But in the case of a typical teaching workload, I think it’s time we stopped sucking it up. It’s when we spit it out that we effect change. And if spitting it out only means that I talk, blog and tweet about how hard teachers work, that in itself may eventually change a few perceptions around what teachers do. There are still people out there who think teaching is a great family job – after all, you work 9-3:30, you only work during the school term, and the rest of the time is your own, right? (My apologies to all the teachers out there who are now turning purple and emitting steam from their ears.)

Last time I blogged about teaching it attracted a comment from a recent graduate about how unattractive the picture I painted of the teaching profession was to aspiring teachers. John complained that I made it look as though being obsessed with your work, having no work life balance and working yourself into an early grave was the only way to be a good teacher. “Are you not simply perpetuating the idea that to be a “good teacher” you need to work so hard it leads to burnout?”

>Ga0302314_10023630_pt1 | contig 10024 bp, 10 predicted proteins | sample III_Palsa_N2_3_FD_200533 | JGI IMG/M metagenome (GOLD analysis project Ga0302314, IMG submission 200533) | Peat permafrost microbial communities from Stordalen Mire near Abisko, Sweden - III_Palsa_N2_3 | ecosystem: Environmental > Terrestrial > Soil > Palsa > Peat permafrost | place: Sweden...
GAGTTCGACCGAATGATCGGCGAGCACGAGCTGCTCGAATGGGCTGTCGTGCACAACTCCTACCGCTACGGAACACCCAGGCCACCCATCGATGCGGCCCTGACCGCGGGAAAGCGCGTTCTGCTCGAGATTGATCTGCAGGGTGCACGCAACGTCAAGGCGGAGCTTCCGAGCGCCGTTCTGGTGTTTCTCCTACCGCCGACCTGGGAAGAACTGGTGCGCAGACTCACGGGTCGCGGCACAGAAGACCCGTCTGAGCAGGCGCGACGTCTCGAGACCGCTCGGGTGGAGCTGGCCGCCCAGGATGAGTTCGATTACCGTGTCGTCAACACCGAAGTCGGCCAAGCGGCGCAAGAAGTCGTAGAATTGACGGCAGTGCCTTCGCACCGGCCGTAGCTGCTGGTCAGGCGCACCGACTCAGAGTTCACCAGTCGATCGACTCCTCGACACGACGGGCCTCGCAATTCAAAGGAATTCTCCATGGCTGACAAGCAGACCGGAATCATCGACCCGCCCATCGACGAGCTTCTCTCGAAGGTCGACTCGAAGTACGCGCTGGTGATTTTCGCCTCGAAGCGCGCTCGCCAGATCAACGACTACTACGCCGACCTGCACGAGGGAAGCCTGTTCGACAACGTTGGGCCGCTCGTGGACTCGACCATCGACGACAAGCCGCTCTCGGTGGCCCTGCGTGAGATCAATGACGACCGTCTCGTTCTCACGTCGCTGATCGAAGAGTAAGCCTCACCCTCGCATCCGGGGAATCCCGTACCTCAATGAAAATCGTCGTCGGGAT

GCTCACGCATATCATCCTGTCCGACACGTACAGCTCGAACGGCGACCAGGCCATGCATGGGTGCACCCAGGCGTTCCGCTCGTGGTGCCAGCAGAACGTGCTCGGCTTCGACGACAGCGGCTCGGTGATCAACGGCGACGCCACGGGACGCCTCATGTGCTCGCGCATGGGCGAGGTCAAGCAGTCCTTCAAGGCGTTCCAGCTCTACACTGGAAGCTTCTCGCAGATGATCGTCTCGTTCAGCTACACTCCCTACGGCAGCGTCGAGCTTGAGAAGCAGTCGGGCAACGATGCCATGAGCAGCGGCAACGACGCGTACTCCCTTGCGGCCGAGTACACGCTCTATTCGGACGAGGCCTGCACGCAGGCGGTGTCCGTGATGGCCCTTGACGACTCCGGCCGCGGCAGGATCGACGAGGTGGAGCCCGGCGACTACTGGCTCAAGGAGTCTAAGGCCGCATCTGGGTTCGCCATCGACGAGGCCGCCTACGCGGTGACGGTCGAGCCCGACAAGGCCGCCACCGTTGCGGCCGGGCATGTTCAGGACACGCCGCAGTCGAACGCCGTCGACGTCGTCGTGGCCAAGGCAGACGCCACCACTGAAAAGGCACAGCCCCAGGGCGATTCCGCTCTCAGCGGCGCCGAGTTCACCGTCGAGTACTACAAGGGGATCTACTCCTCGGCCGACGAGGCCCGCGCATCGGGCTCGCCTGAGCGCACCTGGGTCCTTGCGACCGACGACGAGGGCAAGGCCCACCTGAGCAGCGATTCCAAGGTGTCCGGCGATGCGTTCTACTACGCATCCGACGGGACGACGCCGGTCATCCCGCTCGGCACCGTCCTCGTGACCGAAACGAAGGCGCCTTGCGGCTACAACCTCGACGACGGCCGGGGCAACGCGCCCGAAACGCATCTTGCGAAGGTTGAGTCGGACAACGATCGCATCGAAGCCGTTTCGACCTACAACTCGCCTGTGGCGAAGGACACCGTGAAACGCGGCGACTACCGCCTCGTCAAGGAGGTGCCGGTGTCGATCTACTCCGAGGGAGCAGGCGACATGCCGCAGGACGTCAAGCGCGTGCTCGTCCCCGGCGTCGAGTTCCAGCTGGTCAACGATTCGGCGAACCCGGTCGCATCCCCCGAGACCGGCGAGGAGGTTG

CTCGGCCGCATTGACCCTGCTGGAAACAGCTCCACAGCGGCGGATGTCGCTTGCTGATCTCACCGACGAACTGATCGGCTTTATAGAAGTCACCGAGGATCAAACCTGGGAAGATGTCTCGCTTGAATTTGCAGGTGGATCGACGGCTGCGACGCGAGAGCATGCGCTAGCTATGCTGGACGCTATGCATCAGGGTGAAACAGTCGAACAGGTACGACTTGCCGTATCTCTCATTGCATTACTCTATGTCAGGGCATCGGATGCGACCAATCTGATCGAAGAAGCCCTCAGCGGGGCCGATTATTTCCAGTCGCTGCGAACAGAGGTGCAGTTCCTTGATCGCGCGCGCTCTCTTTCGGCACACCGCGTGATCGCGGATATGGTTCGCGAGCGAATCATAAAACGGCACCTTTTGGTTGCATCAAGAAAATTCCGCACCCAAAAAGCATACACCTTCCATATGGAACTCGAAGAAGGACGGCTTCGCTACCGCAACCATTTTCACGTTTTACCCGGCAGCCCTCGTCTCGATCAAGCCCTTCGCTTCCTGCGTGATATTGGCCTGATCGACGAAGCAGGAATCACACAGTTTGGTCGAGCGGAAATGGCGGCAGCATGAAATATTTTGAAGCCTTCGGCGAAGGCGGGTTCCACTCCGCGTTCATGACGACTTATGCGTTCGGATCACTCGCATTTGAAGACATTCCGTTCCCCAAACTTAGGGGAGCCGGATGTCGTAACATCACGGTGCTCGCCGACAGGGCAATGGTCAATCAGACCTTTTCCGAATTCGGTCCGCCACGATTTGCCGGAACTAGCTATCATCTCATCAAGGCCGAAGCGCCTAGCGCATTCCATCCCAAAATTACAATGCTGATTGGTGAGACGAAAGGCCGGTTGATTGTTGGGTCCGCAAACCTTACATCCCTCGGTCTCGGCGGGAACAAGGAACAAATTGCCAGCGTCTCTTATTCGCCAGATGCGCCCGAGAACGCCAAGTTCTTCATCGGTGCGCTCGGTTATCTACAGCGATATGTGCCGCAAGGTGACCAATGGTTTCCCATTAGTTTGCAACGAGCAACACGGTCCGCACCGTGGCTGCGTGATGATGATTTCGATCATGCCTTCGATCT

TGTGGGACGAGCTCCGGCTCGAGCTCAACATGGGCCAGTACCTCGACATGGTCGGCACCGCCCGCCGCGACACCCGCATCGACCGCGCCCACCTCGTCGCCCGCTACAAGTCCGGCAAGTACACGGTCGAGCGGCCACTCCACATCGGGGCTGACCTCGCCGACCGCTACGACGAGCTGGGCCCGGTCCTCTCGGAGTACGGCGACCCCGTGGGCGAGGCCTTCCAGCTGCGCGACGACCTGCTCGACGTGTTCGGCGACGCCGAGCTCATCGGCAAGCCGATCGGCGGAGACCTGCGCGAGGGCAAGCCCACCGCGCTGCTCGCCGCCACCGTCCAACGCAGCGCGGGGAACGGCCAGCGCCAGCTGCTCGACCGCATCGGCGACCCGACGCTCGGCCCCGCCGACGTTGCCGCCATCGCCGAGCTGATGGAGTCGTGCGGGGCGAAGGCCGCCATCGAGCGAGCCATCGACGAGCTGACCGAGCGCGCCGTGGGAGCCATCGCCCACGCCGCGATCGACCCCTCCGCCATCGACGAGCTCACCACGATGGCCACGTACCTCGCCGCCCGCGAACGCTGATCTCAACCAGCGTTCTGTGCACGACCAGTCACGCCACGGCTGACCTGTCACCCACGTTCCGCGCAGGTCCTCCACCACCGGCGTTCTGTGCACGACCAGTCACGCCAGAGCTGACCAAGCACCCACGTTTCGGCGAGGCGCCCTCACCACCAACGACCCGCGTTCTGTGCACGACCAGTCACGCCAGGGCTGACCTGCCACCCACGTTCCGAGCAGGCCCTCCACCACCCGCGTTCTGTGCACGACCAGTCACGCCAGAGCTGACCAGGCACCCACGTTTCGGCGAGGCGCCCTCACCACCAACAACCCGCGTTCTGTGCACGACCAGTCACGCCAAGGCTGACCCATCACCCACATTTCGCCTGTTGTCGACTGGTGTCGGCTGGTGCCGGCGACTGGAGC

Unfortunately, under our current conditions, this is what it takes to be a teacher, as far as I can see. An experienced teacher for whom I have great respect replied to my facebook status with ” Nope the crippling workload comes with the job.”

But does it have to?

“Never doubt that a small group of thoughtful, committed citizens can change the world. Indeed, it’s the only thing that ever has.” Margaret Mead.